Unitarians—those who belief that God is a single entity—and Universalists—those who affirm that God’s love and salvation extends to everyone—have existed since the life of Jesus. In 1961, after centuries of persecution, the two strains of thought united under the banner of Unitarian Universalism. This theologically liberal and socially progressive religion welcomes the influence of many spiritual traditions, values reason and compassion, and lacks a binding creed.
Unitarian Universalism is a liberal religious tradition that deeply values reason and compassion. Unitarianism is chiefly defined by the belief in one God, as opposed to a Trinity or pantheon of gods. Universalism focuses on the belief that all humans are or will one day be fully reconciled or “saved” by God. The Unitarian Universalist tradition stems from both of these belief systems, and came about by the uniting of these two paths.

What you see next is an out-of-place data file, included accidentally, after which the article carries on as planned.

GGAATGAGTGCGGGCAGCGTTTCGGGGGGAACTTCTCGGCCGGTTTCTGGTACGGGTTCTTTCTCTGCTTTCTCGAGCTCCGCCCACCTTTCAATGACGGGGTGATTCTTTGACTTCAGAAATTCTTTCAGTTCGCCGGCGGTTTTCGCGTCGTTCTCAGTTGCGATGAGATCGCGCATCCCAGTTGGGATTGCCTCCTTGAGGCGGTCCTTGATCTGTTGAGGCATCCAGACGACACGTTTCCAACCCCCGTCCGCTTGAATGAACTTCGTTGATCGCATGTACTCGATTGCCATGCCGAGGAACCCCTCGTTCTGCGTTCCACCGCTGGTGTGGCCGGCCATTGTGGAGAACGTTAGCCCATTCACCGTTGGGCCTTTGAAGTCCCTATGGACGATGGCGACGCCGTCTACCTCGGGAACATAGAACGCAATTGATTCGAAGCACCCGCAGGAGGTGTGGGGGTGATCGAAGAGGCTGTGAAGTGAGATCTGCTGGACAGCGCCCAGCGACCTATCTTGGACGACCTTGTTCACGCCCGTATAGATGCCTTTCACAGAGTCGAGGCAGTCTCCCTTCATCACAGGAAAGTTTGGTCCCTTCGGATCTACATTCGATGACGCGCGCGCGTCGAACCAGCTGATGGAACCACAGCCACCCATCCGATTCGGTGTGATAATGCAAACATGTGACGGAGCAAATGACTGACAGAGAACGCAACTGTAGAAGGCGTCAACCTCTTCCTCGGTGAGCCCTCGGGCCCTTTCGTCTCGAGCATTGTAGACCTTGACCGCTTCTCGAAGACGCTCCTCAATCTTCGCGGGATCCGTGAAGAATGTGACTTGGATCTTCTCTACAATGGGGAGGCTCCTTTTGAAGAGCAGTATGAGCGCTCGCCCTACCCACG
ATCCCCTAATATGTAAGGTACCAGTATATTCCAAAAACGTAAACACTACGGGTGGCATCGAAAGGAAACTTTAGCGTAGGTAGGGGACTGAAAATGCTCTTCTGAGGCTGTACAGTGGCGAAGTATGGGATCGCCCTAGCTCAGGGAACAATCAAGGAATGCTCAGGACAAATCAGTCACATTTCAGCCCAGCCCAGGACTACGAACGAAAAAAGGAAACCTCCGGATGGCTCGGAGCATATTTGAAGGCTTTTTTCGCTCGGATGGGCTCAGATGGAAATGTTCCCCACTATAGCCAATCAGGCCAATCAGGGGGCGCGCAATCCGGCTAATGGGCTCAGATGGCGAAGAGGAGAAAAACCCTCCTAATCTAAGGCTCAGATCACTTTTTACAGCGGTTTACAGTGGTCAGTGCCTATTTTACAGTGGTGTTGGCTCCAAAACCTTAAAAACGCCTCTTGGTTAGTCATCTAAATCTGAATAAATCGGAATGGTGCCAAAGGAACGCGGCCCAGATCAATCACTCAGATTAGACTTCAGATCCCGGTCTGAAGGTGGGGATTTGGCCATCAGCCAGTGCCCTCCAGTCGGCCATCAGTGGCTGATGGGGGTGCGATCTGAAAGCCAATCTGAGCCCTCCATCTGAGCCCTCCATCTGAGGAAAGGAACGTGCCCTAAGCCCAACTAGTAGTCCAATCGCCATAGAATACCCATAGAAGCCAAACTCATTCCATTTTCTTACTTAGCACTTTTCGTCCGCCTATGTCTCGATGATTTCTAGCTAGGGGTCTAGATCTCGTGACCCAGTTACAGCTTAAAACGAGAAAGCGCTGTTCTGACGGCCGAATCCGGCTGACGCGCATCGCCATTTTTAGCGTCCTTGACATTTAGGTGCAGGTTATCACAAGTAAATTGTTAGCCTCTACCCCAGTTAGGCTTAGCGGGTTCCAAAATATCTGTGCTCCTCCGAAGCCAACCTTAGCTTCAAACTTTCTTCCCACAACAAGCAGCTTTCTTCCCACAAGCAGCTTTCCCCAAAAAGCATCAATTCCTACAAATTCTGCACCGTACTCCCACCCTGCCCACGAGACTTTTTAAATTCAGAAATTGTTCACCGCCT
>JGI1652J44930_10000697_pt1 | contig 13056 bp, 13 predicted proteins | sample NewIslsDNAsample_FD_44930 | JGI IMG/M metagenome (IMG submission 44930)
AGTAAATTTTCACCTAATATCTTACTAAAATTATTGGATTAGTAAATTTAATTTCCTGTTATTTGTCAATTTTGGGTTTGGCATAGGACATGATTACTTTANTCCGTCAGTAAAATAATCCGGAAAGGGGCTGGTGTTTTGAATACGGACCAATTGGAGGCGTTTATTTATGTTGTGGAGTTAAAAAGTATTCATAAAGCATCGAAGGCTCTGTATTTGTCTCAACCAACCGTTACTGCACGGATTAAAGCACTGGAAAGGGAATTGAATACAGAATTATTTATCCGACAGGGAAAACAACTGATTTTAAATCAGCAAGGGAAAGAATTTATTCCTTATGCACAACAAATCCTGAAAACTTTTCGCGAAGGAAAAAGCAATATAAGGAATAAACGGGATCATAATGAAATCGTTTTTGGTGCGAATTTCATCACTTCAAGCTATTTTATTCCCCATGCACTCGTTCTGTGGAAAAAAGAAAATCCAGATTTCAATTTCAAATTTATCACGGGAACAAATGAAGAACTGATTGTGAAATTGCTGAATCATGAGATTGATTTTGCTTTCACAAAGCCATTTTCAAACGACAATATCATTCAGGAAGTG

Although sometimes known by other names, currents of unitarian and universalist thought have been part of the Christian tradition since the life of Jesus. Many early Christians upheld the oneness of God and viewed Jesus as a human prophet and teacher. Some early Christians also affirmed universal salvation, or the belief that God’s love extends to everyone and all people are united in heaven. At the Council of Nicaea in 325 CE, the doctrine of the Trinity emerged as orthodox and alternative ways of understanding the relationship between God and Jesus came to be considered heretical. More than two hundred years later, the Synod of Constantinople, with the support of the Roman Emperor Justinian, declared as heretical the belief that universal salvation was assured. For the next millenium, it was difficult and dangerous to express unitarian or universalist views in public.